Stop trying so hard. It’s not going to make it any easier.
Have you ever had that drive to do better, try harder, do more, be better? Who am I kidding – if you’re human (and you’re reading this, so you’re human), you’ve felt that at least once in your life: “I’m not good enough. I have to try harder, or <something> won’t happen. In some cases – that’s true – you have to try hard at work, at school, or keeping your home in functioning order. There is, however, one thing where ‘try’ just doesn’t make any difference: Righteousness and salvation.
Yea – I kinda jumped right in there didn’t I? Well, the truth is, there’s really no way to dance around it. We’re saved because of God’s actions, not our own – and no amount of law following or do..gooder..y.. well, good behavior, I guess, is going to save you. Paul puts it fairly succinctly in Galatians with “I do not nullify the grace of God, for if righteousness were through the law, then Christ died for no purpose.” ()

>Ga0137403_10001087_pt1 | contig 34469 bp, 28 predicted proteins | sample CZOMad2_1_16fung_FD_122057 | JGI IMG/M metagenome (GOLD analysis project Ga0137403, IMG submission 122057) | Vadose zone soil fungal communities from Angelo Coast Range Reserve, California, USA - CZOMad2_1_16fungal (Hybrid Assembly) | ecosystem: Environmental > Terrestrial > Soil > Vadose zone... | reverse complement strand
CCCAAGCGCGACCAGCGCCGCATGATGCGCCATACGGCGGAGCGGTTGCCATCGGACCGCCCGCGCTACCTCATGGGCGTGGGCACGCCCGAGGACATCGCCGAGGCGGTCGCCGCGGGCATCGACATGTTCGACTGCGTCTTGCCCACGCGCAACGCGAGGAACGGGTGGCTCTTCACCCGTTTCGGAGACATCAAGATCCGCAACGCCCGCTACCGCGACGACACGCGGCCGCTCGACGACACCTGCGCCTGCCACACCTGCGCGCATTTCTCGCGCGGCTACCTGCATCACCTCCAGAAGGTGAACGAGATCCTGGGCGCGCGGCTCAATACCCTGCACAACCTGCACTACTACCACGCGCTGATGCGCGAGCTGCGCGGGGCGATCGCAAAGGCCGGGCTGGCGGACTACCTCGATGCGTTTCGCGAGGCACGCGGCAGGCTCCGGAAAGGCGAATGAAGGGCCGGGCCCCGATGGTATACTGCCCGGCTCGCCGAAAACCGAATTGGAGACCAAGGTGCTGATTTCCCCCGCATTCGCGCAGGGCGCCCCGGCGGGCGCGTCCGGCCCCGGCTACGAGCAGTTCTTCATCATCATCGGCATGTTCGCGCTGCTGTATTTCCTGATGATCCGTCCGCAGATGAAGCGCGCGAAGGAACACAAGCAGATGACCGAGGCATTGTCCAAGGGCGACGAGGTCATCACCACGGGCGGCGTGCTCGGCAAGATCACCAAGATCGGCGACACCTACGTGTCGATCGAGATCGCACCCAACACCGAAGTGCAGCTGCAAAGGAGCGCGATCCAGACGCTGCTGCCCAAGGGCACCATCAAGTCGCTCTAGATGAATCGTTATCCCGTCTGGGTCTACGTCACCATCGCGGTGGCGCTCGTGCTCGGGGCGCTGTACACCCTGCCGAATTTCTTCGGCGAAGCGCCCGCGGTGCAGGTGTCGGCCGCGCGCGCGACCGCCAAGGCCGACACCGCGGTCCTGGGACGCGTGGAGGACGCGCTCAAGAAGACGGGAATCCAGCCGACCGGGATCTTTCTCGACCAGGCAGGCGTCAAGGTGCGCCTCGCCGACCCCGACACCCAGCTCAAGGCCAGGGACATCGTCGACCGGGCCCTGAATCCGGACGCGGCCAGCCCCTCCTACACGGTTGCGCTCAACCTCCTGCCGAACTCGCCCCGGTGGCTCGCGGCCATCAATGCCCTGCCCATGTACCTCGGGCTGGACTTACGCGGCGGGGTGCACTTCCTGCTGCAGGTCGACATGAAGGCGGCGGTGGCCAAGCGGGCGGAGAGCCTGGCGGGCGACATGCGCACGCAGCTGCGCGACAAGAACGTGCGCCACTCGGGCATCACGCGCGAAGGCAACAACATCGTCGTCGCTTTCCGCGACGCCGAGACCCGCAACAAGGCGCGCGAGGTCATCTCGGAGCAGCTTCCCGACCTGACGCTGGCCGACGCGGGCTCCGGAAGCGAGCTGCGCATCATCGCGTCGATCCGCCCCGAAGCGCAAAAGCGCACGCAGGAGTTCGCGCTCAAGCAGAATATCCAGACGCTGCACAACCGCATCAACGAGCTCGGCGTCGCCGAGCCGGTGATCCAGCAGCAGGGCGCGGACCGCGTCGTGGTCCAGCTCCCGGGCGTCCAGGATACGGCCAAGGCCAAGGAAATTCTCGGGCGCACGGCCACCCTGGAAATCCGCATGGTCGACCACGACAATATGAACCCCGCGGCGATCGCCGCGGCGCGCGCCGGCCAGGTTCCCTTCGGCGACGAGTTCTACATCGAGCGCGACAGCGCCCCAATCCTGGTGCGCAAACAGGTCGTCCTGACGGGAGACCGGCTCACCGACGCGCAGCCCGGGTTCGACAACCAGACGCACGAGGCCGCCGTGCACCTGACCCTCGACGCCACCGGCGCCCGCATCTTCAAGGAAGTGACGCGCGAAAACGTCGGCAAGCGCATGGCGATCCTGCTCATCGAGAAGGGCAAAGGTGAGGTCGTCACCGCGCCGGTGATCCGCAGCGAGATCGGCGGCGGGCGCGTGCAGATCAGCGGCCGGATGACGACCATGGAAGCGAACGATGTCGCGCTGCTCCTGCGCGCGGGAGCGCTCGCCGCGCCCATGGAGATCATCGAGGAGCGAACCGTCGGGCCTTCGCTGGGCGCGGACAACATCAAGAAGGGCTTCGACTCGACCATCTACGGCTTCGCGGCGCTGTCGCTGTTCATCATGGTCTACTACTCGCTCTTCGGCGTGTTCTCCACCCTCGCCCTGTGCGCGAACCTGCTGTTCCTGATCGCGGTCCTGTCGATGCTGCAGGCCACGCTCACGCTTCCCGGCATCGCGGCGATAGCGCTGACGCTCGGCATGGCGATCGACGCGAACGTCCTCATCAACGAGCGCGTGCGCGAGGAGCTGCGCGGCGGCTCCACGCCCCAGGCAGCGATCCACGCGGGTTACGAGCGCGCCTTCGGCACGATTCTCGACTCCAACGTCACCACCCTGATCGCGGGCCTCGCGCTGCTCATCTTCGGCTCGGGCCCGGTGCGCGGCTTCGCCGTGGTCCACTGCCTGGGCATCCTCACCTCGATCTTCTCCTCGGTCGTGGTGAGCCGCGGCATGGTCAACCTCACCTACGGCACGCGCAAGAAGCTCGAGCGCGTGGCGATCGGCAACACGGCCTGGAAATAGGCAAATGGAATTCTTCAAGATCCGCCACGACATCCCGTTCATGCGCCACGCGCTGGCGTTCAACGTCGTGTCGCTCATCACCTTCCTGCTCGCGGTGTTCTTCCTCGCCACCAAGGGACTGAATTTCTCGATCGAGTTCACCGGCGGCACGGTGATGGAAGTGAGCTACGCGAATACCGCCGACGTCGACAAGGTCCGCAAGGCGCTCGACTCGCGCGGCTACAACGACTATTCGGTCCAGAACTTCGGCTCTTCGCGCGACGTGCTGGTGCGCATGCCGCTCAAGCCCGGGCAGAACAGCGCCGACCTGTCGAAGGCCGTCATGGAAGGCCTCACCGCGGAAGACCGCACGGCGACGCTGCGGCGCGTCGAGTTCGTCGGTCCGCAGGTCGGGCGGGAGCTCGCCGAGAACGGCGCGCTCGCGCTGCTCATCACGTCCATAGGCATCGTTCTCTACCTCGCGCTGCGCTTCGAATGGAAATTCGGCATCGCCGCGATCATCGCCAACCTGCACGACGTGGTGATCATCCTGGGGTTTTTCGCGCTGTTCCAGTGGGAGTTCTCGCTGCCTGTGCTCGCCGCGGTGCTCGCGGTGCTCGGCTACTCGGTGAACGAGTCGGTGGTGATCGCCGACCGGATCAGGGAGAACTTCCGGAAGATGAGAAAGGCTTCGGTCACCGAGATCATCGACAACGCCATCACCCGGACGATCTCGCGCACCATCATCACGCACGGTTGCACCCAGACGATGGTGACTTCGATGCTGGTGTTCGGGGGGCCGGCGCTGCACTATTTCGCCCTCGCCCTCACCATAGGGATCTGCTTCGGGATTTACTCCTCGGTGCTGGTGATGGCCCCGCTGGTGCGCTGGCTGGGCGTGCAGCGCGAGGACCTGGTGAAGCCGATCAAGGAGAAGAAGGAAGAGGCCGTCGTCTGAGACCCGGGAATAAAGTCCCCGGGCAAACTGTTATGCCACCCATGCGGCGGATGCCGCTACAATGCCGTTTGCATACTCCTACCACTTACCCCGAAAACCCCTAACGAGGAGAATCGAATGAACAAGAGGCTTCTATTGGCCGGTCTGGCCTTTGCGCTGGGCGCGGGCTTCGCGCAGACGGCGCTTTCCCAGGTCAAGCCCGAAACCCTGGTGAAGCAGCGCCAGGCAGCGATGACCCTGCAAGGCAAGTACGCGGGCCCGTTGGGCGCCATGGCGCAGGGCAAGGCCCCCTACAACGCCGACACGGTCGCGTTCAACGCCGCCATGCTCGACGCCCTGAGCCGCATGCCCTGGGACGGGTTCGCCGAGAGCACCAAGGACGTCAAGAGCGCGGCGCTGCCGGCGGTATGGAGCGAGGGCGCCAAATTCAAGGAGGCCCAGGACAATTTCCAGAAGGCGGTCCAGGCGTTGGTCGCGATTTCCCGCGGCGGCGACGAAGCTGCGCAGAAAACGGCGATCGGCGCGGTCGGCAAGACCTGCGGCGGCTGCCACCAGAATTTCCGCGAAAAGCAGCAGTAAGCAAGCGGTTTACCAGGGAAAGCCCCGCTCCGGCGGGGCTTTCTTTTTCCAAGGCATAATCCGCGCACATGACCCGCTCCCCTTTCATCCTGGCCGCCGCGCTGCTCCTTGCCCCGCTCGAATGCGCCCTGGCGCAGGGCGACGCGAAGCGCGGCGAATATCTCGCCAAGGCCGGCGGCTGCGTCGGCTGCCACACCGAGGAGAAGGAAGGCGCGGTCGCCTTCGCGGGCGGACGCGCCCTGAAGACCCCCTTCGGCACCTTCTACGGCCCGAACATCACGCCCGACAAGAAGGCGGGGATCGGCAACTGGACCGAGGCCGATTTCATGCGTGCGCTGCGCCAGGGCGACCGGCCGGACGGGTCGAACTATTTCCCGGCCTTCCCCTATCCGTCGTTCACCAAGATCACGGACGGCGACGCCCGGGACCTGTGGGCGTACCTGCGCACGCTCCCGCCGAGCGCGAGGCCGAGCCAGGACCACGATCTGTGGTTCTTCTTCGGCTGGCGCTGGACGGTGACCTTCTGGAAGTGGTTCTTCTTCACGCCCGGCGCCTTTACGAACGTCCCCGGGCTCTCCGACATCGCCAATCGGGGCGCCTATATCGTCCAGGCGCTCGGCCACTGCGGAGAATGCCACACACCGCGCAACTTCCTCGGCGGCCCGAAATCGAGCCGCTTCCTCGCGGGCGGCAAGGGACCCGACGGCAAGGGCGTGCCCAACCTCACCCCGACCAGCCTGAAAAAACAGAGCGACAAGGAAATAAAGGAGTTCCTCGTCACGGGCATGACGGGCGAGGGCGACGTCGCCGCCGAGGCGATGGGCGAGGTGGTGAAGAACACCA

What’s this mean? It’s pretty simple: Failure to follow the Law (the Ten Commandments, not necessarily all of the Pharisee’s ‘extended version’) is punishable by death. Due to our fallen nature, it is literally impossible to follow the Law, and we should all therefore be subject to the penalty. Christ, who could follow the Law, stepped in and took that punishment for us. Because Christ took that punishment upon Himself, we are no longer bound by the penalty of the Law, and therefore our works have no effect on our salvation.
Because no matter how many “good” things we do, we will do just as many, if not more, “bad” things, and all sins, no matter how big or small have one punishment: death. It really doesn’t matter if we do a good thing for every bad, a single sin is enough.
Fortunately, we have Christ to save us.
Oh – and lest we think that just because we’re “saved” we can do whatever we want ’cause the price is paid, remember that “By this my Father is glorified, that you bear much fruit and so prove to be my disciples.” () – fruit is evidence of salvation. And through salvation comes good works.
Things to consider:
- How have I trusted in my own works, and not Christ’s, for my salvation?
- Am I willing to give up my own hold on my ‘ability’ to do good?
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21 I do not nullify the grace of God, for if righteousness were through the law, then Christ died for no purpose. (ESV)
8 By this my Father is glorified, that you bear much fruit and so prove to be my disciples. (ESV)